If you want to see an unprocessed but stacked image of what I am currently getting for the sky in my backyard here is one I took at about 2:00 AM on Sunday. It is a stack of 14 10 second (14x10s) exposures at ISO 800 using a 17mm SCM fisheye Takumar wide open. I stacked the image using DSS and did no additional processing. Granted the sky glow is exceptionally bad in this photo but my house is in a high Bortle 8 area and there was a lot of haze from the humidity plus the smoke from the Canadian wild fires. Vertically this covers an area from just above the tree line in the park behind my house to past the zenith (the tree at the top of the picture was actually behind me). The bright dot at the bottom in the middle is Mars.



Since your series of 3 images at 120s, 120s, and 150s haven't really been processed but are basically straight out of the camera I would say you are doing pretty damn good and have a nice dark area to work in with lower humidity and less pollution than I have. So much of getting good pictures from astrophotography is in the processing of them with learning and mastering that.

My suggestions for you on how to improve would be:
1. Start stacking (get DSS it is free and will work with the raw DNG files), it will help with noise and will also allow you the chance to bring out more detail
2. Learn how to process astro pictures. I'm still not great but getting better.
3. Decrease the individual exposure time to have less astrotracer error as well as digital noise but increase the number of stacked images.
4. Combine dark and bias frames in DSS.
5. If you don't have photoshop for astro processing, I would suggest using Gimp instead as it is free and the current version will actually allow you to work with the 32bpc tiff that DSS produces.
Forum: Mini-Challenges, Games, and Photo Stories 08-15-2018, 06:54 PM  
Thematic Post & Discuss Your Astro Tracer Star Trails & Star Shots
Posted By MossyRocks
Replies: 37
Views: 1,220
Here is the first photos I took once I got the O-GPS1 for my K-3. It had to be a work night so I couldn't stay all that long but went down to one of the county parks. This is a stack of six 60 second shots using my SMC Takumar 55 F/1.8 lens at ISO 100. I probably stopped it down to F/8 as I was just figuring things out then and didn't know what I was doing. I also don't think I got a great calibration, but not too bad. Most of the stars ended up being ovals about 50% longer in one direction. This was taken april 24th of this year which in MN means early spring with things likely still frozen.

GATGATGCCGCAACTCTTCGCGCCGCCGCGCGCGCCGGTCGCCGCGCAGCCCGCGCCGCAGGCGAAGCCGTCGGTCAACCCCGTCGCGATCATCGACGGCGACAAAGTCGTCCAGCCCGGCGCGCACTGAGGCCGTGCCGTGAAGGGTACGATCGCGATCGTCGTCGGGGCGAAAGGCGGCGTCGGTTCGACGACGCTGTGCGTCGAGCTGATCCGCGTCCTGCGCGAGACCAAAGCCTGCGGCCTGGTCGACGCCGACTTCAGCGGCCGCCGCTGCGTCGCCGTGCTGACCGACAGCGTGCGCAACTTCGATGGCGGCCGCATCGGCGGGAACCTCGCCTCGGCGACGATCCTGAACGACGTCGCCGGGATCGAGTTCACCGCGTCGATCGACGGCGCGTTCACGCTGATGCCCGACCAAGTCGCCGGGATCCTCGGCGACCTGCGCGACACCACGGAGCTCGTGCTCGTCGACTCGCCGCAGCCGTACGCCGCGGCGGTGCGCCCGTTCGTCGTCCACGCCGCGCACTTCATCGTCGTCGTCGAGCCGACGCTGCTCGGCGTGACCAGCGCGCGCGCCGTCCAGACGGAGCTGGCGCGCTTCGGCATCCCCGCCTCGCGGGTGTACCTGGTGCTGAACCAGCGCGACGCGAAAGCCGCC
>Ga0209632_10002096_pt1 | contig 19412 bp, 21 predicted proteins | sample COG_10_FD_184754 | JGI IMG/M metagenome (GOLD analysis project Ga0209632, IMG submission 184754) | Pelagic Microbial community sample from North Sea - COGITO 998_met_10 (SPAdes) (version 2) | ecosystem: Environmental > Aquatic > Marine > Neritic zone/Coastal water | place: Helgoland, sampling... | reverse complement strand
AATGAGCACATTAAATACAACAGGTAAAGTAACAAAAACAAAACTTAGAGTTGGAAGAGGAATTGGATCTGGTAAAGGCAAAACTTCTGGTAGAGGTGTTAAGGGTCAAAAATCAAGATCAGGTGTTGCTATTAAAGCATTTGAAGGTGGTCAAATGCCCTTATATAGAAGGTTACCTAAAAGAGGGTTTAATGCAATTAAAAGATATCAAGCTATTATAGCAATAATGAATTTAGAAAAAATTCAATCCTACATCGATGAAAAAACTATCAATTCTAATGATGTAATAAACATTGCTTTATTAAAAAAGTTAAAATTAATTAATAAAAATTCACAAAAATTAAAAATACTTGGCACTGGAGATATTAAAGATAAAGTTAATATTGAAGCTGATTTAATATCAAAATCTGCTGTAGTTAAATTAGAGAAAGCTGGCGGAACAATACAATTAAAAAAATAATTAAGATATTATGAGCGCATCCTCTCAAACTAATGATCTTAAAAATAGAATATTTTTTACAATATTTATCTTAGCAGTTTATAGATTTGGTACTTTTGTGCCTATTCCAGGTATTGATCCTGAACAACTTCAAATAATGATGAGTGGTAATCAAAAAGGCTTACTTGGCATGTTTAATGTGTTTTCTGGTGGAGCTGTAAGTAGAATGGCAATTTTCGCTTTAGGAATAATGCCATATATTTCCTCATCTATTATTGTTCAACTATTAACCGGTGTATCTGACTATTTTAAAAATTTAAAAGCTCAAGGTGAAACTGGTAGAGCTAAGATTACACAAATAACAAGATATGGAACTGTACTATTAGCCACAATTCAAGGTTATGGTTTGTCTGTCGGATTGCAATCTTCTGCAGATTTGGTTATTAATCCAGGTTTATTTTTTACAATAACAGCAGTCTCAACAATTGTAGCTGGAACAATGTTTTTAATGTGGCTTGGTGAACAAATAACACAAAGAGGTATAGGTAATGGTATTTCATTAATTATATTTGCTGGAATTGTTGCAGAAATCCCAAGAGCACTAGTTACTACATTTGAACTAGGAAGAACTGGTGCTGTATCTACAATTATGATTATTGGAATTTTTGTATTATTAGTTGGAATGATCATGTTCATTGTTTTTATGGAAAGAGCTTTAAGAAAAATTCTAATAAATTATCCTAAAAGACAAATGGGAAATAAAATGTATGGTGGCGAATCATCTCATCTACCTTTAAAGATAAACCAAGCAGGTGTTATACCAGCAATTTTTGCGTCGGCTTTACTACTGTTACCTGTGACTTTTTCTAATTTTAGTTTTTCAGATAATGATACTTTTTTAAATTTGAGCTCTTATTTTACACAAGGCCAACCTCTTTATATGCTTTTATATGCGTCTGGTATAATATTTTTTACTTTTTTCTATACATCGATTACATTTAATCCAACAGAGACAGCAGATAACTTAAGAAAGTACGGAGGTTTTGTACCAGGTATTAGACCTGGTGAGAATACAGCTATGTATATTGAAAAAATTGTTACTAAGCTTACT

I did just reprocess the image as I am getting better at it and was able to bring out the color more. Unfortunately there is always a lot of sky glow here and this was shot not long after sundown so it hadn't gotten really dark yet. The picture before this was the waning moments of sunset and was taken 15 minutes earlier. In the full size image M42 is visible and shows some finer details but not many.

Basically I have learned that you can get 10-15x the exposure time (3-4 stops) using astrotracer than you would without out and you can expect similar results as not using it. Assuming you have a good calibration.
Forum: Mini-Challenges, Games, and Photo Stories 08-15-2018, 11:17 AM  
Thematic Post & Discuss Your Astro Tracer Star Trails & Star Shots
Posted By MossyRocks
Replies: 37
Views: 1,220
Having played with astrotracer it can provide good results but it does require a good calibration, if not things go sideways fast. I haven't figured out a good way to test if it is correctly calibrated but the other day I read that you should bring a compass and check the compass in the camera against that to see if the calibration is good. I haven't had a reason to go out with the astrotracer recently so I haven't checked that this works.

My advice when using astrotracer is to do the following for best results:
1. Don't try for the 5 min max time you will be disappointed.
2. When calibrating it stay away from cars and other large steel objects, as well as away from power lines. These throw it off, same thing when using it.
3. For best results stick to 1/4 of the recommended maximum time it suggests
4. Shoot more straight up or more straight out, near 45 degrees it seems to get off quicker

I haven't had a chance to do much night shooting lately as life and the weather haven't been cooperative but I have some shots that I played around with from early spring that I took with astrotracer (I think I still have them).